Theories in the making of ideas of human rights

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Theories in the making of ideas of human rights


The basic rights and freedoms, to which all humans are entitled, often held to include the right to life and liberty, freedom of thought and expression, and equality before the law.

The theory of a social contract is a hypothesis explaining how society originates as well as the presumed relationship between its members, how they incur responsibilities, and their rights. Early proponents of the social contract, like Hobbes (1985) and Locke (2003), differed in their views and both have been surpassed by Rousseau whose influential 1762 treatise, The Social Contract, has made him synonymous since its publication with the theory of the social contract.

The basic hypothesis

In broad and general terms, social contract theory emerged during the Enlightenment in response to the changes imposed upon human beings as society evolved from an arrangement characterized by independence—“each on one’s own” living in the “state of nature”—to the economies afforded human beings as they came to live together in small families and clans and, then, as they formed small communities. Complicating these arrangements further was the later transition from rural, agrarian society to that of industrialized, urban society.

While members of contemporary American society live out their lives bound within a social contract comprised of a set of legal, political, and social arrangements that seem “natural” and oftentimes are taken for granted—like the air humans breathe and the water fish process through their gills—these arrangements have evolved and changed over time. As these arrangements first began to shape European society, it was Rousseau who asserted, “Man was born free, but everywhere is in chains” (1987, p. 49). Looking back upon the evolution of society, Rousseau posited a “social contract” hypothesizing how human beings can remain free yet live together in a society where no one person has a right to govern other persons and where the only justified authority is that generated out of agreements or covenants among members.

Definition of Human Rights

Rights that belong to an individual as a consequence of being human. The term came into wide use after World War II, replacing the earlier phrase “natural rights,” which had been associated with the Greco-Roman concept of natural law since the end of the Middle Ages. As understood today, human rights refer to a wide variety of values and capabilities reflecting the diversity of human circumstances and history. They are conceived of as universal, applying to all human beings everywhere, and as fundamental, referring to essential or basic human needs. Human rights have been classified historically in terms of the notion of three “generations” of human rights. The first generation of civil and political rights, associated with the Enlightenment and the English, American, and French revolutions, includes the rights to life and liberty and the rights to freedom of speech and worship. The second generation of economic, social, and cultural rights, associated with revolts against the predations of unregulated capitalism from the mid-19th century, includes the right to work and the right to an education. Finally, the third generation of solidarity rights, associated with the political and economic aspirations of developing and newly decolonized countries after World War II, includes the collective rights to political self-determination and economic development. Since the adoption of the Universal Declaration of Human Rights in 1948, many treaties and agreements for the protection of human rights have been concluded through the auspices of the United Nations, and several regional systems of human rights law have been established. In the late 20th century ad hoc international criminal tribunals were convened to prosecute serious human rights violations and other crimes in the former Yugoslavia and Rwanda. The International Criminal Court, which came into existence in 2002, is empowered to prosecute crimes against humanity, crimes of genocide, and war crimes.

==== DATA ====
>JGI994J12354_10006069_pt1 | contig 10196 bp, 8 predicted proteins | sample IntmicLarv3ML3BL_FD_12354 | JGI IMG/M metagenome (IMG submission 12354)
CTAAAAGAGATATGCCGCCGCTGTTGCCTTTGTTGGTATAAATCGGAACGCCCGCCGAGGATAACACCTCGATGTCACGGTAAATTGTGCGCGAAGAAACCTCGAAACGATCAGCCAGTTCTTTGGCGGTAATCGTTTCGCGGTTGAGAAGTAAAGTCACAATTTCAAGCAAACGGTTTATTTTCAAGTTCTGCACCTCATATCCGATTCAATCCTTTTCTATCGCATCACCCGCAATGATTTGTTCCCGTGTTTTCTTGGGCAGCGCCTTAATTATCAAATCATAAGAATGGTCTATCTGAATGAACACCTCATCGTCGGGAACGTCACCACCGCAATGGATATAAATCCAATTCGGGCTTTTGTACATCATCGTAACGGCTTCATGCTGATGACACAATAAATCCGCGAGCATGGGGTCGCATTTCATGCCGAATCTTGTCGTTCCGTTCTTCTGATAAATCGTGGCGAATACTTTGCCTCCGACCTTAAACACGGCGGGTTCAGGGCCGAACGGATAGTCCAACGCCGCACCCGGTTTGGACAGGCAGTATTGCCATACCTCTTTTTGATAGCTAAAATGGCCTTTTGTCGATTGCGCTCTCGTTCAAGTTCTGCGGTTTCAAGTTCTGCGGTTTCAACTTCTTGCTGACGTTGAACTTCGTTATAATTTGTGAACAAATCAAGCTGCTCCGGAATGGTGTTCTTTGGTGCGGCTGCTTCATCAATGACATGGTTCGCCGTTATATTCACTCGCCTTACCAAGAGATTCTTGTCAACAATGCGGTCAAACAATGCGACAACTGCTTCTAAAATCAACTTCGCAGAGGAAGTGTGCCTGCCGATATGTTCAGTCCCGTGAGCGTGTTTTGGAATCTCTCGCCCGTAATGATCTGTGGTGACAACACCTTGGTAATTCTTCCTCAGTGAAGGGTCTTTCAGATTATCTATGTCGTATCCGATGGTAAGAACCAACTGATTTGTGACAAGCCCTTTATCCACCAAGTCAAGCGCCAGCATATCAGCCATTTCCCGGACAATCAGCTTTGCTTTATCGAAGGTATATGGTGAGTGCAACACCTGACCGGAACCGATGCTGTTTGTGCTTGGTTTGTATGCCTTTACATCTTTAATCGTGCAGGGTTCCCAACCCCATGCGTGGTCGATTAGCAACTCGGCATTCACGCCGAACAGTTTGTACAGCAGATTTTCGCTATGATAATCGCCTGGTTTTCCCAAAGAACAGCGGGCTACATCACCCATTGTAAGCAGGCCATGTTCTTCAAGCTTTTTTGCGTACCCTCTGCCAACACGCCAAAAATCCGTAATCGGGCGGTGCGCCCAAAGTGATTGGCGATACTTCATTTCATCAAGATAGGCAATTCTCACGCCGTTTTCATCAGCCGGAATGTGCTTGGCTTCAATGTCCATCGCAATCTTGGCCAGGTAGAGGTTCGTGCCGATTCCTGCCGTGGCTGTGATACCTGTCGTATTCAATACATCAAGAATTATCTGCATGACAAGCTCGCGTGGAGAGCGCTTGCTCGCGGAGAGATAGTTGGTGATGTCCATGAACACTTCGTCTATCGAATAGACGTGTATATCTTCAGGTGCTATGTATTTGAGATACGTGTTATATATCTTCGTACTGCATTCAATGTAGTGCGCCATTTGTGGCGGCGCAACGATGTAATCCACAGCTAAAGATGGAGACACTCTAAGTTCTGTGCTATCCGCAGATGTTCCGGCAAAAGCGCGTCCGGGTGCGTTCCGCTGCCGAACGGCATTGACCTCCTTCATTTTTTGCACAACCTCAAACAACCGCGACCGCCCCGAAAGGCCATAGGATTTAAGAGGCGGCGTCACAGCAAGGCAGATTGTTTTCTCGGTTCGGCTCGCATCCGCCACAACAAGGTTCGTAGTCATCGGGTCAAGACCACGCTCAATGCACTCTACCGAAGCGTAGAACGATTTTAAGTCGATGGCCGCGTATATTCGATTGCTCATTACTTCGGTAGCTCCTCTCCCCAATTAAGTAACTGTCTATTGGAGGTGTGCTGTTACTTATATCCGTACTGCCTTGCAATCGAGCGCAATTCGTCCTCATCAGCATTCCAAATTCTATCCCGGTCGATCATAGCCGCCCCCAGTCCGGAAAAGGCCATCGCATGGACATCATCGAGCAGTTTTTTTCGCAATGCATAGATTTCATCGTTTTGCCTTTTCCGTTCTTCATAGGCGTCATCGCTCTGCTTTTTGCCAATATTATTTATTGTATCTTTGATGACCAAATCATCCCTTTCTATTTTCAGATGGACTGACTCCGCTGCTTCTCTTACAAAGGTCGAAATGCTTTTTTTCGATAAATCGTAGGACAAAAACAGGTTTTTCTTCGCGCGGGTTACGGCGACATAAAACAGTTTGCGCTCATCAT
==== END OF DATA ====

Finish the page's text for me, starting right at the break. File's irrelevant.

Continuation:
While some dictionaries define the word right as “a privilege,” when used in the context of “human rights,” we are talking about something more basic.*

Every person is entitled to certain fundamental rights, simply by the fact of being human. These are called “human rights” rather than a privilege (which can be taken away at someone’s whim). They are “rights” because they are things you are allowed to be, to do or to have. These rights are there for your protection against people who might want to harm or hurt you. They are also there to help us get along with each other and live in peace. Many people know something about their rights. Generally they know they have the right to food and a safe place to stay. They know they have a right to be paid for the work they do. But there are many other rights. When human rights are not well known by people, abuses such as discrimination, intolerance, injustice, oppression and slavery can arise. <href=”#_ftn1″ name=”_ftnref1″ title=””>[1]Born out of the atrocities and enormous loss of life during World War II, the United Nations Universal Declaration of Human Rights was signed in 1948 to provide a common understanding of what everyone’s rights are. It forms the basis for a world built on freedom, justice and peace.


Human rights are the most fundamental right of human beings, and it define relationships between individuals and power structures. History in the last 250 years hasbeen shaped by the struggle to create such an environment. Starting with the French andAmerican revolutions in the late eighteenth century, the idea of human rights has drivenmany a revolutionary movement for empowerment and for control over the wielders ofpower, Governments in particular.